And maybe I am too old now to despair when glass breaks. Too old to condemn myself for forgetting what fire and ice can do when placed in certain order. Maybe all I want anymore is the slow soft quiet of my own breath at the tip of my nose. Dinner with my son. A sink that works.

I got every last piece of glass out of that dark and dirty hole.

And not one cut.

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I Tried to Warn You About Junot Diaz

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An old colleague from the Boston Globe sent me a link to today’s article about the flurry of women coming forward about (alleged, I guess) sexual misconduct towards them by Pulitzer-winning novelist Junot Diaz. My friend sent the article out of kindness, the way an old pal might place a comforting hand on your shoulder by way of saying, “I believe you. I always did.”

Author Zinzi Clemmons sparked today’s uproar across social media when she tweeted about Diaz cornering her and forcibly kissing her when she was a graduate student of just 26. After she tweeted this, two other female writers, Carmen Maria Machado and Monica Byrne, both came forward with similar tales of misogynistic abuse at the hands of Diaz. I wasn’t surprised. But anyone who has followed my own literary career knows that.

I publicly said Diaz was a misogynist opportunistic liar more than ten years ago, after he mistreated me, and I was severely punished for it – by Diaz, and by the publishing and Latino communities.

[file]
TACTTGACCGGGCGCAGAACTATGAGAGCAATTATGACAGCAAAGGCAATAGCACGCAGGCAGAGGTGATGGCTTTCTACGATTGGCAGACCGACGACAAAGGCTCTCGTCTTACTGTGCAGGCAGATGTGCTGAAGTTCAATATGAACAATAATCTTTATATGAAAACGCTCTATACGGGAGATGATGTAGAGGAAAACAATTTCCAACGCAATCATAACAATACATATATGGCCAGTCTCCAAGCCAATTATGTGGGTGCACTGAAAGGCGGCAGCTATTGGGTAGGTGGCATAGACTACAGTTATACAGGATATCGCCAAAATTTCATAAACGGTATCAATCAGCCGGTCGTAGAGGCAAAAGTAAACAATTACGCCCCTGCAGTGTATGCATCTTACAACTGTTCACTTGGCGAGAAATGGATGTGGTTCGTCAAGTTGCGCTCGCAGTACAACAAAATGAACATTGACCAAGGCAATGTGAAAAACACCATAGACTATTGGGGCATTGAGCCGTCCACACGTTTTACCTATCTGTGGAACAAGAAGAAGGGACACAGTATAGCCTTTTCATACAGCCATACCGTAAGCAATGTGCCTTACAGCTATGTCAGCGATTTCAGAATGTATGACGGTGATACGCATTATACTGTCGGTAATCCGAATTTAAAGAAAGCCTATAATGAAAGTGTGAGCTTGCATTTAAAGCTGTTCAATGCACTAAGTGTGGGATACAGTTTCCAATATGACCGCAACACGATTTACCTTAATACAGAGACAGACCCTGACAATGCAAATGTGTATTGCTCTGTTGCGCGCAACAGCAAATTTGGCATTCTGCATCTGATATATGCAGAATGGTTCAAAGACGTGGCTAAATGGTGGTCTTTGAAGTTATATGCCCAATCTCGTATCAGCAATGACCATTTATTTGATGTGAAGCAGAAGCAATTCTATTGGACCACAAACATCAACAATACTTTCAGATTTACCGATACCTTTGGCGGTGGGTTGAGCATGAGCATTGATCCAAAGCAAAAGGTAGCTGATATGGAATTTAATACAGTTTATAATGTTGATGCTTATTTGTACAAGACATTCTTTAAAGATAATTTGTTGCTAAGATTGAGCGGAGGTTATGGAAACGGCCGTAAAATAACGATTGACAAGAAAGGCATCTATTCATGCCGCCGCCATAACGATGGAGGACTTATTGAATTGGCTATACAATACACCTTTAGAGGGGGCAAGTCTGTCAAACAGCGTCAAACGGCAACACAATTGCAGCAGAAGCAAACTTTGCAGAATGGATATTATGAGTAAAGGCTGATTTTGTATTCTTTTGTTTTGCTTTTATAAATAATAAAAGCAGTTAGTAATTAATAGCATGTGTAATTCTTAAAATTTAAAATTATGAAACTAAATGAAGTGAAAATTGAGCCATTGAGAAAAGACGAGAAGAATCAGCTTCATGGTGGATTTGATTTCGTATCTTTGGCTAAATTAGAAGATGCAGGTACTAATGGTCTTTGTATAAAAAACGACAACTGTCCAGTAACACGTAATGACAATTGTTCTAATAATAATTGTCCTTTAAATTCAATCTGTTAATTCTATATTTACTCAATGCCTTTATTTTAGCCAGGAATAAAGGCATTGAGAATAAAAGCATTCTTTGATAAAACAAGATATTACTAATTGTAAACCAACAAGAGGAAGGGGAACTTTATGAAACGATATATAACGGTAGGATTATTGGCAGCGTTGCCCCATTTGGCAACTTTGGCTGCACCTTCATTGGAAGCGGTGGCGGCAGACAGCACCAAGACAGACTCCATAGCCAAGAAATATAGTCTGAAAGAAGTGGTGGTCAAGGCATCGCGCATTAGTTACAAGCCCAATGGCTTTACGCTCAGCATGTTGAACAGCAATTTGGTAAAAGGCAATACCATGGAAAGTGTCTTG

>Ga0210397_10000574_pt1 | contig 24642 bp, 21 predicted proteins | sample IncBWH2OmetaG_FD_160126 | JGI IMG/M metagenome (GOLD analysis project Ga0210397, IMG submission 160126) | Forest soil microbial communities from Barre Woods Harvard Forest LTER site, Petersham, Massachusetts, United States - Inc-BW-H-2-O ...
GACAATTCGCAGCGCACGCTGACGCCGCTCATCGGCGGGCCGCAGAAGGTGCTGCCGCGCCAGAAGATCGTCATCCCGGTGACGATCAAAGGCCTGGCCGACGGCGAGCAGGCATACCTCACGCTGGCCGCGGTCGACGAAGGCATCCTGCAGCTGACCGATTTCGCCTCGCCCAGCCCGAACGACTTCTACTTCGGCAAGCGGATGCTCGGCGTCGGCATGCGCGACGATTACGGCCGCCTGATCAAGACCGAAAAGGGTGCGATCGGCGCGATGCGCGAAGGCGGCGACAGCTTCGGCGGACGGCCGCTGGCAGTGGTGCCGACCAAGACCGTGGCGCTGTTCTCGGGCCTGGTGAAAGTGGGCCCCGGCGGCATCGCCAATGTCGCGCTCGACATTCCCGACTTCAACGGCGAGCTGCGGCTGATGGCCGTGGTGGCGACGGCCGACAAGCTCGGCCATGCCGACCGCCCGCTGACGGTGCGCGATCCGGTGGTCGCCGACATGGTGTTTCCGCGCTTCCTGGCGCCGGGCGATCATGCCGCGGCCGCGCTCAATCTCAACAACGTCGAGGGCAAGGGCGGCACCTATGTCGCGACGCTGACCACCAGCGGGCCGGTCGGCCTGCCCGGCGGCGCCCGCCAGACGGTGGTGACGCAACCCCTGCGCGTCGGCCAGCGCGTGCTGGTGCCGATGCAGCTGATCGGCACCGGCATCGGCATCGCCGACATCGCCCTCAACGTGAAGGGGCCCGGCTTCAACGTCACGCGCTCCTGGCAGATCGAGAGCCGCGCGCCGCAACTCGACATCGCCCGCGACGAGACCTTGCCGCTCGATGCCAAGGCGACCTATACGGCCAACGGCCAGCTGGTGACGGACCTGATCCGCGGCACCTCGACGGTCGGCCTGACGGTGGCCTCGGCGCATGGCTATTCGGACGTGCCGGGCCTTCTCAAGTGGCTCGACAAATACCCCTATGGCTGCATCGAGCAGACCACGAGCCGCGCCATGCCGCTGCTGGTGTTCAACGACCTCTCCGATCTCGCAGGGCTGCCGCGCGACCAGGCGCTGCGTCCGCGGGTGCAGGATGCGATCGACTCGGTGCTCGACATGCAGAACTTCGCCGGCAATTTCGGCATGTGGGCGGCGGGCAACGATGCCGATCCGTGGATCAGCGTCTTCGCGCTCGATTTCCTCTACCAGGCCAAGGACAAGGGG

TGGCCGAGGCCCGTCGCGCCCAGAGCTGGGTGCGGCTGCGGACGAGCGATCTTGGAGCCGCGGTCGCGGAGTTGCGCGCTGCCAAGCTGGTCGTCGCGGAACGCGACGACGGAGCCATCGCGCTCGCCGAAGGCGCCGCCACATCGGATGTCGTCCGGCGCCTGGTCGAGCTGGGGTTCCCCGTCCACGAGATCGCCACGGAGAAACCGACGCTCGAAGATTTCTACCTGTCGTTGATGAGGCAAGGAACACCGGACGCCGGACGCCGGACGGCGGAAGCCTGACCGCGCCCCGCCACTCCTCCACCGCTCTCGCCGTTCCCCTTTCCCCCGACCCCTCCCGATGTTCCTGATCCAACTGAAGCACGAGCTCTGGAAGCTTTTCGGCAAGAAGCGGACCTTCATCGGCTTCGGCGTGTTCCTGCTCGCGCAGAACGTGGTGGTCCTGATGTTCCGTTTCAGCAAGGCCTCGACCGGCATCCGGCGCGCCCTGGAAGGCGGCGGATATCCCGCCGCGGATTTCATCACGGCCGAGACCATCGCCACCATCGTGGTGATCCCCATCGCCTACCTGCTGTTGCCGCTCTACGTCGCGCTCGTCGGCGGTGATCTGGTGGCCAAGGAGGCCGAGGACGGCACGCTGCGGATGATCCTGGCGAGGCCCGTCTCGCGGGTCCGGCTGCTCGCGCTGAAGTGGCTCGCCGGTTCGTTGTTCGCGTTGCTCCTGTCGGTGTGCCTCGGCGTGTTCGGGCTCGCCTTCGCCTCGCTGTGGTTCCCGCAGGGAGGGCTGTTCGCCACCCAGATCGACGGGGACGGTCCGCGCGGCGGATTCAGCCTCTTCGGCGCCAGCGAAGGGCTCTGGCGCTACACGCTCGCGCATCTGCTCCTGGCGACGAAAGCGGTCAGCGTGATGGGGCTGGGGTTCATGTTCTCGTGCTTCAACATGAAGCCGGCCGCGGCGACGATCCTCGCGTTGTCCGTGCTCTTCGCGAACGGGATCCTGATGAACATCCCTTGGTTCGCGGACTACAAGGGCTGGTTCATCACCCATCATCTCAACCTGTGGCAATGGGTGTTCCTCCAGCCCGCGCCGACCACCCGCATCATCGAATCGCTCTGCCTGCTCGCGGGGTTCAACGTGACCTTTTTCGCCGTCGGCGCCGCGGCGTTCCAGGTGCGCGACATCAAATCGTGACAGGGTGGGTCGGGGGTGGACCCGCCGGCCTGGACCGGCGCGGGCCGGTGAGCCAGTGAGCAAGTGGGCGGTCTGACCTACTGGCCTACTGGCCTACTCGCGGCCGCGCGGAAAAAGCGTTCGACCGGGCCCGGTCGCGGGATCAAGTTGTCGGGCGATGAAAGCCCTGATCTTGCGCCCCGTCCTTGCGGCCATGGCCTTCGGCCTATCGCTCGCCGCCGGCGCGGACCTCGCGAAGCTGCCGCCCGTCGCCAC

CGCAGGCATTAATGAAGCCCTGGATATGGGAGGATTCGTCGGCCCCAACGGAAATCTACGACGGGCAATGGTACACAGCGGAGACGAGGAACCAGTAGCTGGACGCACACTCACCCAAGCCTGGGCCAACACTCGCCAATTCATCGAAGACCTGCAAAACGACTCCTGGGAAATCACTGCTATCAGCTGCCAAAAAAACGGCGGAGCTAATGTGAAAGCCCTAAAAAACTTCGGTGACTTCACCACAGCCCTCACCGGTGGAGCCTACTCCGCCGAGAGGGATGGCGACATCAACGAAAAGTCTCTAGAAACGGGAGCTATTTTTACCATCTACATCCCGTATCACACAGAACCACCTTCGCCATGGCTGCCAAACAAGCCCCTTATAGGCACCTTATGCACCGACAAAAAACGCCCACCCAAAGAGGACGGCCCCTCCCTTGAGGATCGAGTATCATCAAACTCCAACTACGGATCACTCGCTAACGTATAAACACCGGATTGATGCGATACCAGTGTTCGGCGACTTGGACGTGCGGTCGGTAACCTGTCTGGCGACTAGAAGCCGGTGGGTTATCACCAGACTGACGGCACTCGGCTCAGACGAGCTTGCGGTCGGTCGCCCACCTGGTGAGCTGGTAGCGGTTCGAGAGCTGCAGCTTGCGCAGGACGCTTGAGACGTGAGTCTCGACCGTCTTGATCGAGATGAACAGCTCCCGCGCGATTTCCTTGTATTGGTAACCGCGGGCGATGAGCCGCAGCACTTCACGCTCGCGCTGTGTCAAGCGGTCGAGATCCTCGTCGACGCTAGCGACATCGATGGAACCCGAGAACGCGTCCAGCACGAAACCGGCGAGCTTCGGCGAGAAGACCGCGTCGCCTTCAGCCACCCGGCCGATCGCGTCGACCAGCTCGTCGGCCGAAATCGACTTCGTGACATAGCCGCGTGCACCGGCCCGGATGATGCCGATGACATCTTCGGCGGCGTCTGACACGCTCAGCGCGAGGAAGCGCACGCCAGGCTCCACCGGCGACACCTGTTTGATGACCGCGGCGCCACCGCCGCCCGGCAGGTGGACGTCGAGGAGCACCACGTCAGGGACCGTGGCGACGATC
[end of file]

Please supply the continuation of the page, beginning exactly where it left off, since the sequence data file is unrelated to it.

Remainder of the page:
More than a decade ago, after I had become a NY Times and USA Today bestselling novelist and Diaz won the Pulitzer, I wrote on my own blog about the painful experience I had with him when I was in my 20s. He reacted badly to that post, calling me a bitch, denying my account, and badmouthing me to many people in NY publishing. The Latino power establishment was quick to slap me down. Who did I think I was? How dare I say anything bad about saintly Diaz, our Latino literary hero! Clearly I was just trying to drum up press for myself, right?

He blocked me and to this day never returns a single email from me – even the ones where I tried to make peace with him for the sake of the Latino writing world, which is woefully small and very chatty. He refused. And if this had been a divorce, he got all the friends – including most of NY publishing, many of my readers, and much of the Latino power establishment.

My experience with Diaz was this.